CBDCs in Emerging Market Economies

In preparation for a meeting of emerging market economy (EME) Deputy Governors organised by the Bank for International Settlements (BIS), the BIS surveyed 26 central banks and received papers relating to their Central Bank Digital Currency (CBDC) work from 24 – see the end of this summary for details. The BIS has issued a paper 1 summarising where the seven South American, nine Asian-Pacific, five European and three Middle Eastern and African are on CBDCs.

Motivation for CBDCs

No country is the same and the data showed a wide range of views and status in preparation and thinking about CBDCs. For example while China is almost ready to launch a CBDC and Hong Kong, Saudia Arabia, Thailand and the United Arab Emirates are ready to carry out pilot or proof of concept work, Poland and Singapore do not see the need for one.

The 26 central banks gave 65 reasons for introducing a CBDC across nine motivators and the motivations were not mutually exclusive. The top four were a step higher than the fifth motivator, which only five central banks cited as a motivation. Interestingly reducing cash distribution costs came seventh with only three banks supporting it, although one of those was India.

Cash alternative: The need for a cash-lite means of payment was because of evidence of reduced cash usage and increases in private digital payment services. Central banks felt that the commercial bank monopoly of payments has gone and that cash to GDP ratios are declining in some EMEs, particularly China. A CBDC could be a marker of trust, keeping central banks as issuers of the unit of account and the anchor of the monetary system.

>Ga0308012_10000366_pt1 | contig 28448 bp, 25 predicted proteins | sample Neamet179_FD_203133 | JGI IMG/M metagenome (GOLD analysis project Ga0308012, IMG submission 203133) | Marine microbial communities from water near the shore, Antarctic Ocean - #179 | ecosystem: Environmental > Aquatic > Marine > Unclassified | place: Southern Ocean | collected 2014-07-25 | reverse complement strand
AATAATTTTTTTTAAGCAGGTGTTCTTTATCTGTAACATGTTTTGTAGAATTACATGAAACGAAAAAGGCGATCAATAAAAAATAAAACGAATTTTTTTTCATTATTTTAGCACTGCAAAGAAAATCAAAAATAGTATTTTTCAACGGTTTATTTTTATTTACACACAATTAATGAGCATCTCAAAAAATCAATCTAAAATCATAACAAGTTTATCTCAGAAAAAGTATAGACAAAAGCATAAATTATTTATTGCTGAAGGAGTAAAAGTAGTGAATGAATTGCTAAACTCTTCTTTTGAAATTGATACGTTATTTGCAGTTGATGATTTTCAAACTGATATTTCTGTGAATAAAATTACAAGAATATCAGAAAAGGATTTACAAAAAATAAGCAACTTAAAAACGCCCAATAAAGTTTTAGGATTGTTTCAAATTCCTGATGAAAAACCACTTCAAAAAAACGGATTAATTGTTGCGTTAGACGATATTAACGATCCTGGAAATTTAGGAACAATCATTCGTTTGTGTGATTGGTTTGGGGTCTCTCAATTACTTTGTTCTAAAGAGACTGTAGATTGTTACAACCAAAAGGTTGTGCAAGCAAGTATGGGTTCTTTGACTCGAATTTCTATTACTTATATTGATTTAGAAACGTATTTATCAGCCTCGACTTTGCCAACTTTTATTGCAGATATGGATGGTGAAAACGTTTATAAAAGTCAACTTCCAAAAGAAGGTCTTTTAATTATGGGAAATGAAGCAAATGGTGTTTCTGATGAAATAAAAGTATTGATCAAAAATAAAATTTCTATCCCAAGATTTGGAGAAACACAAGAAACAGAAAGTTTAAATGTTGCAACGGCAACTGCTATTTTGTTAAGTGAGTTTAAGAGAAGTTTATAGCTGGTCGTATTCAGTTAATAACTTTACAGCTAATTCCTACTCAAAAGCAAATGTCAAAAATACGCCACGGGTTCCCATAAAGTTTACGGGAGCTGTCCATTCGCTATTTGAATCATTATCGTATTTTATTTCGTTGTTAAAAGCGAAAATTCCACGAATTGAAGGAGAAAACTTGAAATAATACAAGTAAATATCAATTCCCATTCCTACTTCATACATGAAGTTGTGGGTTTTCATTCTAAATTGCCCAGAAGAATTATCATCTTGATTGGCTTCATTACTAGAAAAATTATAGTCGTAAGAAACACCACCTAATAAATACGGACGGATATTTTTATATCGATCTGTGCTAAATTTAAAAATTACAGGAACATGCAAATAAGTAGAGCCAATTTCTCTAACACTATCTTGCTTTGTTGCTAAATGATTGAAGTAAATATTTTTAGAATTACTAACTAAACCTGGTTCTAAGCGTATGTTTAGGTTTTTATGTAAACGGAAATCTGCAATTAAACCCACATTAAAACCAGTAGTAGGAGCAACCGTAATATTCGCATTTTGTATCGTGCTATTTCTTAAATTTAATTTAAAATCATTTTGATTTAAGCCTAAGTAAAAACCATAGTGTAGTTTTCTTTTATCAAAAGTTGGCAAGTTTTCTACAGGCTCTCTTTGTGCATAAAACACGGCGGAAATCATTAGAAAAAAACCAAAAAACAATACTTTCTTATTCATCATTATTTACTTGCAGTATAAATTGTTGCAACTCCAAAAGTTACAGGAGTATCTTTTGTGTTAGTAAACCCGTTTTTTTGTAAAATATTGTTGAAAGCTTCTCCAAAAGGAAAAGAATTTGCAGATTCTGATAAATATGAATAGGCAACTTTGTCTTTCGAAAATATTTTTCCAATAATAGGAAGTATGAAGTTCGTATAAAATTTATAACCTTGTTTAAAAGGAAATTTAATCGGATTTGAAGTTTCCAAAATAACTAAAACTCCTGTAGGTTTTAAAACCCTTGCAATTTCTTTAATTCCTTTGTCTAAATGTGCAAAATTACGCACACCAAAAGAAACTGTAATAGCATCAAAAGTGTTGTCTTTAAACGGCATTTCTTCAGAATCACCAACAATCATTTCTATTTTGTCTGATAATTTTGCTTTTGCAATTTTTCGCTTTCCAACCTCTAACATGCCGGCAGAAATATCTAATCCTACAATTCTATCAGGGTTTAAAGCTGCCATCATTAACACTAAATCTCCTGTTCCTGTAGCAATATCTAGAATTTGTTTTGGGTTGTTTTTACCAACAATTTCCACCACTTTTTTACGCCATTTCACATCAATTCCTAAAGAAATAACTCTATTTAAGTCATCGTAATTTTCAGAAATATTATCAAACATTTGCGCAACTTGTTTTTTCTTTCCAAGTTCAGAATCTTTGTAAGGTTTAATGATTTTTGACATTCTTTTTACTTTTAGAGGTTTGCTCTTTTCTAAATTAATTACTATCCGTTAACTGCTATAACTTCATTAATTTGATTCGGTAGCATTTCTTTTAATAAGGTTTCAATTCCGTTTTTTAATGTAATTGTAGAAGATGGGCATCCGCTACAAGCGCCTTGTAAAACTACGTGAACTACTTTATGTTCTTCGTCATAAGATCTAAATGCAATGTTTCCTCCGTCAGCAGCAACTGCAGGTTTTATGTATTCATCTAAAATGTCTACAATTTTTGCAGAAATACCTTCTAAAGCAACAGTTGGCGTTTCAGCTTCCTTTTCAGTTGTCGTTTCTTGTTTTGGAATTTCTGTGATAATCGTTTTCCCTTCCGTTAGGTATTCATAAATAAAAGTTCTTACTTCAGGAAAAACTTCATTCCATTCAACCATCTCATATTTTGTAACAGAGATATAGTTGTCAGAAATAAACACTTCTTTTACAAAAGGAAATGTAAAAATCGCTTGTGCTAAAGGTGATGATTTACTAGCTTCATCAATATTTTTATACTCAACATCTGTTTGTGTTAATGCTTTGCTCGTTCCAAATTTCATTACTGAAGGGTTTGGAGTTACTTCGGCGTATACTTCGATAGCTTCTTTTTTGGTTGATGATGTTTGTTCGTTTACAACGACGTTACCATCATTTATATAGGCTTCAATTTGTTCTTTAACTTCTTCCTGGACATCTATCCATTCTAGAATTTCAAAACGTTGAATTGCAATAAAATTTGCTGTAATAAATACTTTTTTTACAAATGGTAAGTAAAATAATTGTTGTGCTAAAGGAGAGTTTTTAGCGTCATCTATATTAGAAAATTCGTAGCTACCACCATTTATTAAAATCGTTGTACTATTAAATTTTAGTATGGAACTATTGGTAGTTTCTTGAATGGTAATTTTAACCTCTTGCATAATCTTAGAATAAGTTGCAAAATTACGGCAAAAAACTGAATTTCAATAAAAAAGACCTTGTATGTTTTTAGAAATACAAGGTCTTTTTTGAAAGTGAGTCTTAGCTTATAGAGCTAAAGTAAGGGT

Financial inclusion: For almost half of the central banks financial inclusion was in the top half of their rationale for issuing a CBDC. For Peru, Mexico and South Africa it was the top reason. The papers suggested the key blocks to financial inclusion are a lack of access points, insufficient information and communication technology infrastructure, the high cost of electronic payments and an unwillingness of the private sector to serve some sectors of society. In addition, some structural challenges are financial and digital illiteracy, lack of funds and limited trust in service providers.

The structural challenges are not really addressed by the introduction of a CBDC, although mitigating actions are possible. However, the other key blocks could be addressed by well-designed CBDCs.

Increased efficiency of domestic payments: Brazil, Thailand and Russia saw this as important. There was a belief that the payment service providers (PSPs) often gain an oligopoly through their network effects which allows them to keep prices high and to hoard information. A CBDC should be able to offer a solution to both these negative effects. Some even cited the possibility of gaining a ‘late mover advantage’, ie. addressing long term problems through the new technology such as integrating the payment of utility bills into the system.

Privacy: Privacy and data protection are much thought about problems. Data is collected at many points in the payment system and so any solution will need to have common rules around data collection, storage, ownership and sharing. Systems will need to be interoperable.

The paper suggested that CBDC can be designed to separate payment services from control over the resulting data. This could allow anonymity with respect to specific parties, such as PSPs, businesses or public agencies. Like some Faster Payment Systems (FPS), CBDCs could give users control over their payments data, which they could choose to share with PSPs or third parties. It gave as an example India’s UPI scheme where data ownership and control over their credentials are addressed through application programming interfaces (APIs) that use public key cryptography. The data and privacy management challenges under CBDCs are not new.